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Bruce Dickinson finally gets his stuff firmly together and, most importantly and most definitely, returns to the genre that made him famous: metal.
Joining the Air Raid Siren again, Roy Z shows his amazing guitar chops and production skills. One of the best decisions Dickinson ever made was teaming up with Ramirez.
Accident of Birth does everything I require of a good metal album, a few outstanding numbers intermixed with other cuts of varying quality, but nothing that is mind numbingly putrid. The album starts with "Freak" and "Starchildren", two songs that will (and should) not enter the annals of metal classics but carry some decent riffs and overall start the album nicely. "Taking the Queen" is a slight misstep. Of the ballads on the album, it just fails to work.
After that, we get what we have waited four albums to hear finally, Bruce retiring the idea that he must sufficiently differentiate from his old band Iron Maiden. With "Darkside of Aquarius," we come to the first highlight of the album. This would not be out of place on a Maiden album in sound and most assuredly quality. Following this same line of thinking, "Roadside to Hell" is one of the rockers Iron Maiden does so well.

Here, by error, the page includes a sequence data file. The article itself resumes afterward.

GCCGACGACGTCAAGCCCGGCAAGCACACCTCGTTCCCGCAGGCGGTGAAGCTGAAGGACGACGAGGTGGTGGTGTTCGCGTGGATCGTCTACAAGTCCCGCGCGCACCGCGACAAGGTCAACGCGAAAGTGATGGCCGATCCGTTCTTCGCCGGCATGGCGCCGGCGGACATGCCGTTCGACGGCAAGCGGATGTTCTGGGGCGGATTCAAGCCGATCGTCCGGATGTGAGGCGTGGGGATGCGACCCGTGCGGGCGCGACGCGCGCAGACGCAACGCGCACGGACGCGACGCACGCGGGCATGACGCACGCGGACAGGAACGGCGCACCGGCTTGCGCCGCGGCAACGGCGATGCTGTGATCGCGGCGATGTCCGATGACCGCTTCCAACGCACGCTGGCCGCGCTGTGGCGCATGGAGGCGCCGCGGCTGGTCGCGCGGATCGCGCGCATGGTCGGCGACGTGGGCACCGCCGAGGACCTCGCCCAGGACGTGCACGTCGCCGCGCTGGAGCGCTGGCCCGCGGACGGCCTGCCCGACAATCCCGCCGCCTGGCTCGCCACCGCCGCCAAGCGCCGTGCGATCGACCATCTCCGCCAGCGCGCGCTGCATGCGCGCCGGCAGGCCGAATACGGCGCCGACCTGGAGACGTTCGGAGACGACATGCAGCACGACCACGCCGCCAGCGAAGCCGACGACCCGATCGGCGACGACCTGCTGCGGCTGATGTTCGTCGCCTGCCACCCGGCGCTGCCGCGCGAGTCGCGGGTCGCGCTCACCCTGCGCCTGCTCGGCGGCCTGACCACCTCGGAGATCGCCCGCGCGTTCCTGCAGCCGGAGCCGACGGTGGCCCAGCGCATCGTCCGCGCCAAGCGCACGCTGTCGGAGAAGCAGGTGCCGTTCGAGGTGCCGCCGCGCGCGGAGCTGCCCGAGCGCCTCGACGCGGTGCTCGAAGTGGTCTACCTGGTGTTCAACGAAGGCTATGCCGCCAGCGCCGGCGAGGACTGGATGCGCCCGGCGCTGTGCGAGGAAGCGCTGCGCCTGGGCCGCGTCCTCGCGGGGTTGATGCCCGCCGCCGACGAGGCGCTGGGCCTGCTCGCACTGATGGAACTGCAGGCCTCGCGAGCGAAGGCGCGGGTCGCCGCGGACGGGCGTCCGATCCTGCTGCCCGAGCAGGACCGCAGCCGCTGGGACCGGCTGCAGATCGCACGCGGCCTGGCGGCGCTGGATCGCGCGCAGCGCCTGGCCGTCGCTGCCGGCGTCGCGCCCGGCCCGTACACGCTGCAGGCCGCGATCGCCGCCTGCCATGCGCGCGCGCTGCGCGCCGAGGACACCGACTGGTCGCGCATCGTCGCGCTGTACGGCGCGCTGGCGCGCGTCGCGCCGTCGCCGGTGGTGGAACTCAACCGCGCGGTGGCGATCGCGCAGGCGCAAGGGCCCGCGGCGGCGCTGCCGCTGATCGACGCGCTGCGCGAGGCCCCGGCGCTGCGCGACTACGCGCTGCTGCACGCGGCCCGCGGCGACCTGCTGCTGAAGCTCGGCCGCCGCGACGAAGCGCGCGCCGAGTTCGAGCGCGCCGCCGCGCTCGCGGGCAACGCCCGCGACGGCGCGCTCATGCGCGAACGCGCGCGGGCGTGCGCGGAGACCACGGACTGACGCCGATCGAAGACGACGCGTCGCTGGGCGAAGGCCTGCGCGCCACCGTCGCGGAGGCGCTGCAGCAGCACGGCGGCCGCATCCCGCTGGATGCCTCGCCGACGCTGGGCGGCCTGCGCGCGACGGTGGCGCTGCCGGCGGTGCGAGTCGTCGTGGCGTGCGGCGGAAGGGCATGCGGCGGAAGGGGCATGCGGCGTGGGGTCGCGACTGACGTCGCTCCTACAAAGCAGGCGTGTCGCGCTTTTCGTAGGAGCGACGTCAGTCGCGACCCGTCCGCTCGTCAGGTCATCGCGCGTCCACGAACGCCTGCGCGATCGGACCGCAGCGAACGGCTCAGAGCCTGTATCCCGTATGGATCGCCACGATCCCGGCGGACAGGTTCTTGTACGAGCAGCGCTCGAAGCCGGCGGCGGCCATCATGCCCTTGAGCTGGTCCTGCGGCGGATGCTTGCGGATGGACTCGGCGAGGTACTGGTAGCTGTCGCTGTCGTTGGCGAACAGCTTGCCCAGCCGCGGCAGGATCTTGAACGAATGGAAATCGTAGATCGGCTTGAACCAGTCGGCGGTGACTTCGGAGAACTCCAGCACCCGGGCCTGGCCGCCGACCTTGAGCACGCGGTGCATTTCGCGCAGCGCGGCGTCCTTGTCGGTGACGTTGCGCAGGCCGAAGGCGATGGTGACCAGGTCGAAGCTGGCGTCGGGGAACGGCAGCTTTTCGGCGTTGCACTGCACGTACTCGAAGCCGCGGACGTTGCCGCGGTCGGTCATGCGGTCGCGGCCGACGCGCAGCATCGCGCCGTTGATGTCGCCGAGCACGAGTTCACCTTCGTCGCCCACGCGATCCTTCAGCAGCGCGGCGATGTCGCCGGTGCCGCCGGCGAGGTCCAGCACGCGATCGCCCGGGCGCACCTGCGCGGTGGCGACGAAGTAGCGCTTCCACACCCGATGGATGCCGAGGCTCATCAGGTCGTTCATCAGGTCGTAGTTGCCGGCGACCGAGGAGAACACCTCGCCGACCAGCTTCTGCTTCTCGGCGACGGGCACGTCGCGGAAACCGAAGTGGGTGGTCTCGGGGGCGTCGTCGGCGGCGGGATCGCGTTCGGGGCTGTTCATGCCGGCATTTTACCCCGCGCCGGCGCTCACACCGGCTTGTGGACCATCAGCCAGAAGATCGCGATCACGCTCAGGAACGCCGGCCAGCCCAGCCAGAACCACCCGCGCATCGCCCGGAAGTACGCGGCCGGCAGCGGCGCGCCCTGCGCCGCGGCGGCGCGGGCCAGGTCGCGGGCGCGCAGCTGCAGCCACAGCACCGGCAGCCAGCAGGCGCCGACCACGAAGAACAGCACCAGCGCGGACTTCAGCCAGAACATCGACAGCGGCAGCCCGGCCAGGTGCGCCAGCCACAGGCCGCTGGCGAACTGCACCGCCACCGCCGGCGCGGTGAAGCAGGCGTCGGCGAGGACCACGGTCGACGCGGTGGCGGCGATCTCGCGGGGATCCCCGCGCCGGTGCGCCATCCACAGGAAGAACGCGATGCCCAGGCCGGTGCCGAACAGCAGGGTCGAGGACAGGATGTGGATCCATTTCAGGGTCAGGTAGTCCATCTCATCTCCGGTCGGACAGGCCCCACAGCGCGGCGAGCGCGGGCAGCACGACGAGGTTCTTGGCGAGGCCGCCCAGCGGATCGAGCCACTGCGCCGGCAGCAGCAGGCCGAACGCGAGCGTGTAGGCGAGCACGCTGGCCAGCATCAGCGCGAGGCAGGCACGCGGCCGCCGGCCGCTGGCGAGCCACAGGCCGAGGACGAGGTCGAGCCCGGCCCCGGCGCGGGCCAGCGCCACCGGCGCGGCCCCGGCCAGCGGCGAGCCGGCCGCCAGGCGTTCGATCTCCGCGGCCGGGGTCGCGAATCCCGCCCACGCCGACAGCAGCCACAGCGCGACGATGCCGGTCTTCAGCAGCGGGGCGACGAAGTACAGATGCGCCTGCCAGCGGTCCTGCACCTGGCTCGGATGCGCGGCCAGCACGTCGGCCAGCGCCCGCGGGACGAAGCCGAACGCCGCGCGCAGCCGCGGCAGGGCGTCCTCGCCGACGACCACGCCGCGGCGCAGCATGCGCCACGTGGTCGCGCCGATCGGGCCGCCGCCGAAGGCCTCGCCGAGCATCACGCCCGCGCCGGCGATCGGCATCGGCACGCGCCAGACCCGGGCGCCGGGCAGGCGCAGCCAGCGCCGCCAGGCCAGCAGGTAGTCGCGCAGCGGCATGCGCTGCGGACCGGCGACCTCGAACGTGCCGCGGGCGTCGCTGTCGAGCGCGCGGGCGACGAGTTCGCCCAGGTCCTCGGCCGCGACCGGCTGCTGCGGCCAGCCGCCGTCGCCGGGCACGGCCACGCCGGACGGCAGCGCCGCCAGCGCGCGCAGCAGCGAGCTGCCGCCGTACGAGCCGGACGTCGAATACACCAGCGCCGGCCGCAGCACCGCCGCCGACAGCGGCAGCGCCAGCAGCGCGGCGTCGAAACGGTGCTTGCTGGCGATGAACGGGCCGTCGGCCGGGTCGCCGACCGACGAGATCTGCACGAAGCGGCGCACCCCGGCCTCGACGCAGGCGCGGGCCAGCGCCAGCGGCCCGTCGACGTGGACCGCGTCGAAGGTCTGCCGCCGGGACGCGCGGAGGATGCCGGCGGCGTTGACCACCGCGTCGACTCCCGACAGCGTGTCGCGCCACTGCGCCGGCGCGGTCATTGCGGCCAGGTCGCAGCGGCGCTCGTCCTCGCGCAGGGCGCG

I can’t elaborate on the praise given to "Man of Sorrows." I can only reaffirm it’s status as the best thing Bruce has done in his solo career. I weep, I cry, and when it is over, I have to hear it again.
The title track continues the streak of quality of the last three tracks before the album dips into mediocrity until the end. "Omega" is another winner and "Arc of Space" is a beautiful acoustic ballad. Truly, a paragon for how to write a ballad and how to use acoustic guitars in metal, "Arc of Space" is a fitting closer.
Highly recommended for Bruce’s fans (who isn’t?) and for anyone that likes a nice slab of traditional metal.